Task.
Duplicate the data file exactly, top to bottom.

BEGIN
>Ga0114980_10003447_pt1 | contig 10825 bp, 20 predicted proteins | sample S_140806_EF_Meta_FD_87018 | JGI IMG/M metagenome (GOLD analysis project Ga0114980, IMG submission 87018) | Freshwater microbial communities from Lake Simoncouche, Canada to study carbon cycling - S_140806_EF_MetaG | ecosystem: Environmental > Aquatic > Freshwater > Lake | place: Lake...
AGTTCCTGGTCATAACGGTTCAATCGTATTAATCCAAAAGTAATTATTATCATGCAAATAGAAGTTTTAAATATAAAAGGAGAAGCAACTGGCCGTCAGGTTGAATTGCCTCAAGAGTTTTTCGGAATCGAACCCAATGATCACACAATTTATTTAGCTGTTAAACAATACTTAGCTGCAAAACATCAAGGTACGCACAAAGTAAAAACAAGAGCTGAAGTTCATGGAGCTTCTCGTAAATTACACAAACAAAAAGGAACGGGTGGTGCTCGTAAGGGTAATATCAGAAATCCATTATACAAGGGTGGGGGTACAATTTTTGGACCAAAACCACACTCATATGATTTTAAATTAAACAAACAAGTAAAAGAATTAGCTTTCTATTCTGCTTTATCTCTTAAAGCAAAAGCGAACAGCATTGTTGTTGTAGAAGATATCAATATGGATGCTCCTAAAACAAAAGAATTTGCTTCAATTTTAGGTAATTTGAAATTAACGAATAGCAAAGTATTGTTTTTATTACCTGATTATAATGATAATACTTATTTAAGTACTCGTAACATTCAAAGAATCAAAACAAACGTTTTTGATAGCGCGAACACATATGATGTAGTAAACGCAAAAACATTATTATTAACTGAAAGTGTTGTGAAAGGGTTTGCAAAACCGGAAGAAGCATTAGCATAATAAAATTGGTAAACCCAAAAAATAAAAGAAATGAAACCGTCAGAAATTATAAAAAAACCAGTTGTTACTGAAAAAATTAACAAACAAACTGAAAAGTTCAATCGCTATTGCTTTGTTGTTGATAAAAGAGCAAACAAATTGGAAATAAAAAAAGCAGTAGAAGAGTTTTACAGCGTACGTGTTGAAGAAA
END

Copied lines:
>Ga0114980_10003447_pt1 | contig 10825 bp, 20 predicted proteins | sample S_140806_EF_Meta_FD_87018 | JGI IMG/M metagenome (GOLD analysis project Ga0114980, IMG submission 87018) | Freshwater microbial communities from Lake Simoncouche, Canada to study carbon cycling - S_140806_EF_MetaG | ecosystem: Environmental > Aquatic > Freshwater > Lake | place: Lake...
AGTTCCTGGTCATAACGGTTCAATCGTATTAATCCAAAAGTAATTATTATCATGCAAATAGAAGTTTTAAATATAAAAGGAGAAGCAACTGGCCGTCAGGTTGAATTGCCTCAAGAGTTTTTCGGAATCGAACCCAATGATCACACAATTTATTTAGCTGTTAAACAATACTTAGCTGCAAAACATCAAGGTACGCACAAAGTAAAAACAAGAGCTGAAGTTCATGGAGCTTCTCGTAAATTACACAAACAAAAAGGAACGGGTGGTGCTCGTAAGGGTAATATCAGAAATCCATTATACAAGGGTGGGGGTACAATTTTTGGACCAAAACCACACTCATATGATTTTAAATTAAACAAACAAGTAAAAGAATTAGCTTTCTATTCTGCTTTATCTCTTAAAGCAAAAGCGAACAGCATTGTTGTTGTAGAAGATATCAATATGGATGCTCCTAAAACAAAAGAATTTGCTTCAATTTTAGGTAATTTGAAATTAACGAATAGCAAAGTATTGTTTTTATTACCTGATTATAATGATAATACTTATTTAAGTACTCGTAACATTCAAAGAATCAAAACAAACGTTTTTGATAGCGCGAACACATATGATGTAGTAAACGCAAAAACATTATTATTAACTGAAAGTGTTGTGAAAGGGTTTGCAAAACCGGAAGAAGCATTAGCATAATAAAATTGGTAAACCCAAAAAATAAAAGAAATGAAACCGTCAGAAATTATAAAAAAACCAGTTGTTACTGAAAAAATTAACAAACAAACTGAAAAGTTCAATCGCTATTGCTTTGTTGTTGATAAAAGAGCAAACAAATTGGAAATAAAAAAAGCAGTAGAAGAGTTTTACAGCGTACGTGTTGAAGAAA